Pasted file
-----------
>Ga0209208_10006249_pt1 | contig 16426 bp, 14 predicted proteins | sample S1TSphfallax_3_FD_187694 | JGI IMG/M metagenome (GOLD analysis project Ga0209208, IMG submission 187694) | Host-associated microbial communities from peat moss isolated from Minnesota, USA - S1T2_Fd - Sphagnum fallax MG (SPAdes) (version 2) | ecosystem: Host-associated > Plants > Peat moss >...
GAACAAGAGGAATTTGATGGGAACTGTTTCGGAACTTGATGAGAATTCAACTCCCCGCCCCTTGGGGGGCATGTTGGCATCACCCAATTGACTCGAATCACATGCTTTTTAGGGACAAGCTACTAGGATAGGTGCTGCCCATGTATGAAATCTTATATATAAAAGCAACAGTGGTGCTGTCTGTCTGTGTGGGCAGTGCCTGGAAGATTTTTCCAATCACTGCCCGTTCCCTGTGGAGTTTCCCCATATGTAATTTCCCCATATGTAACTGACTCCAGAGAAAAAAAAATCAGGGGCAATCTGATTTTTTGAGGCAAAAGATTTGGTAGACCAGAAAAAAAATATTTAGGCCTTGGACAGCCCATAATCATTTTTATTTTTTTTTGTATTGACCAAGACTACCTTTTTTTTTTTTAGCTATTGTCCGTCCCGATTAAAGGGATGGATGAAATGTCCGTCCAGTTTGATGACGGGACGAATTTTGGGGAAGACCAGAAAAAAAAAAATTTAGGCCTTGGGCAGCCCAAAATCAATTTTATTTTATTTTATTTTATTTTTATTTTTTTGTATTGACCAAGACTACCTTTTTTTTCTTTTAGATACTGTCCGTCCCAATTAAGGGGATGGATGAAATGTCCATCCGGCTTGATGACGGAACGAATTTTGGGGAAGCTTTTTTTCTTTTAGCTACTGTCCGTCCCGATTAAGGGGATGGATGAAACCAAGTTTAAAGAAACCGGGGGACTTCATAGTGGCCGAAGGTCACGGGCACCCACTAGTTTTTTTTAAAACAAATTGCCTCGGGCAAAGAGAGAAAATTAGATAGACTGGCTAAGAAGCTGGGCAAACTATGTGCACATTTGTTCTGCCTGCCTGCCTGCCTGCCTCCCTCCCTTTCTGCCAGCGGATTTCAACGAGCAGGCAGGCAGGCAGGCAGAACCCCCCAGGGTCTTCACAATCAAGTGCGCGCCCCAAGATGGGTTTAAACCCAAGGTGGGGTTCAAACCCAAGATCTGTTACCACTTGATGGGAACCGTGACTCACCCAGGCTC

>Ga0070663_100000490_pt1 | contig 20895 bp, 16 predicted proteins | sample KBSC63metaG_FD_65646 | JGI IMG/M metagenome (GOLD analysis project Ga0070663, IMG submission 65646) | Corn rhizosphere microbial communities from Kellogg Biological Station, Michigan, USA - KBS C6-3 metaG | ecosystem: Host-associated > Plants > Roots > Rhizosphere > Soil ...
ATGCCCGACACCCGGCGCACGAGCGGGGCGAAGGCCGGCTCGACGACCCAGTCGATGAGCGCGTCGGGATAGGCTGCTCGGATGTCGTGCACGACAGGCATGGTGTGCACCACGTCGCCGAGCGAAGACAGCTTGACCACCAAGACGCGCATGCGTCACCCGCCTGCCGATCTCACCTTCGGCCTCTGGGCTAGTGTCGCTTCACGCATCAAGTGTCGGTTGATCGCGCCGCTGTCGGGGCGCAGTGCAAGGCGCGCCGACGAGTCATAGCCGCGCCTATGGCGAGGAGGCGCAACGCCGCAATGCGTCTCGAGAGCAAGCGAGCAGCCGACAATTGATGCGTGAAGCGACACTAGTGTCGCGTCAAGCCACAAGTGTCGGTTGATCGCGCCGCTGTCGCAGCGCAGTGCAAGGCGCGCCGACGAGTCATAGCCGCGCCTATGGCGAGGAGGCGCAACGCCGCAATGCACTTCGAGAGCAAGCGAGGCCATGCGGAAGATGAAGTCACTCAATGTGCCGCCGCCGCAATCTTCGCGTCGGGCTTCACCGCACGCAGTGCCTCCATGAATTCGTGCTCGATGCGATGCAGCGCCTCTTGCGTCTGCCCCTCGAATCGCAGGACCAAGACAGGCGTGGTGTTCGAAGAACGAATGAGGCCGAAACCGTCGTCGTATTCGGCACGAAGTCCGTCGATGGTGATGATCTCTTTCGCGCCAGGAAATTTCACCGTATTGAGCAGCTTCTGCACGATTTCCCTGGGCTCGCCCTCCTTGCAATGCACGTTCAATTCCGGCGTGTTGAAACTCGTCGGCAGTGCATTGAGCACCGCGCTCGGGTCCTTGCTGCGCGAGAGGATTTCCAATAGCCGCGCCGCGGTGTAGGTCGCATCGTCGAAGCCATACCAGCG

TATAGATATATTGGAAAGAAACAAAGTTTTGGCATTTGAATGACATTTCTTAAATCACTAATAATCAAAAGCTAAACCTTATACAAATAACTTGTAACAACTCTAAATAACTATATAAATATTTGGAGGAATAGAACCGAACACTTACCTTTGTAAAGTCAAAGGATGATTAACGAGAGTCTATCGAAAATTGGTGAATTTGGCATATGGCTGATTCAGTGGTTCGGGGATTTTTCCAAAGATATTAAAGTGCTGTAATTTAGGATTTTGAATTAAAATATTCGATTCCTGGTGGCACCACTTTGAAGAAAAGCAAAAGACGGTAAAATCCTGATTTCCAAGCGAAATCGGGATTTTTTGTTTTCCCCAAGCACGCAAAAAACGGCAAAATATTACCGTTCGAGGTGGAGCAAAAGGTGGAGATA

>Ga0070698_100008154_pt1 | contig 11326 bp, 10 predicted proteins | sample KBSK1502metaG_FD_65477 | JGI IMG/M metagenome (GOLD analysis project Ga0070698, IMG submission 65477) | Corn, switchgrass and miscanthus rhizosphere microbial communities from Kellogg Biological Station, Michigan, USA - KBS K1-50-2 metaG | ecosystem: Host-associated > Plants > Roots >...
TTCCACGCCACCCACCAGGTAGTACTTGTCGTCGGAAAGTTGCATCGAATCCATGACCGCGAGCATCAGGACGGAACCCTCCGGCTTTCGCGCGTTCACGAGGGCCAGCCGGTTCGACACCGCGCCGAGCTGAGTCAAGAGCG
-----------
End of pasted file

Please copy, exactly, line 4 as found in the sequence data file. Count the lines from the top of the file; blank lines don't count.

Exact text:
ATGCCCGACACCCGGCGCACGAGCGGGGCGAAGGCCGGCTCGACGACCCAGTCGATGAGCGCGTCGGGATAGGCTGCTCGGATGTCGTGCACGACAGGCATGGTGTGCACCACGTCGCCGAGCGAAGACAGCTTGACCACCAAGACGCGCATGCGTCACCCGCCTGCCGATCTCACCTTCGGCCTCTGGGCTAGTGTCGCTTCACGCATCAAGTGTCGGTTGATCGCGCCGCTGTCGGGGCGCAGTGCAAGGCGCGCCGACGAGTCATAGCCGCGCCTATGGCGAGGAGGCGCAACGCCGCAATGCGTCTCGAGAGCAAGCGAGCAGCCGACAATTGATGCGTGAAGCGACACTAGTGTCGCGTCAAGCCACAAGTGTCGGTTGATCGCGCCGCTGTCGCAGCGCAGTGCAAGGCGCGCCGACGAGTCATAGCCGCGCCTATGGCGAGGAGGCGCAACGCCGCAATGCACTTCGAGAGCAAGCGAGGCCATGCGGAAGATGAAGTCACTCAATGTGCCGCCGCCGCAATCTTCGCGTCGGGCTTCACCGCACGCAGTGCCTCCATGAATTCGTGCTCGATGCGATGCAGCGCCTCTTGCGTCTGCCCCTCGAATCGCAGGACCAAGACAGGCGTGGTGTTCGAAGAACGAATGAGGCCGAAACCGTCGTCGTATTCGGCACGAAGTCCGTCGATGGTGATGATCTCTTTCGCGCCAGGAAATTTCACCGTATTGAGCAGCTTCTGCACGATTTCCCTGGGCTCGCCCTCCTTGCAATGCACGTTCAATTCCGGCGTGTTGAAACTCGTCGGCAGTGCATTGAGCACCGCGCTCGGGTCCTTGCTGCGCGAGAGGATTTCCAATAGCCGCGCCGCGGTGTAGGTCGCATCGTCGAAGCCATACCAGCG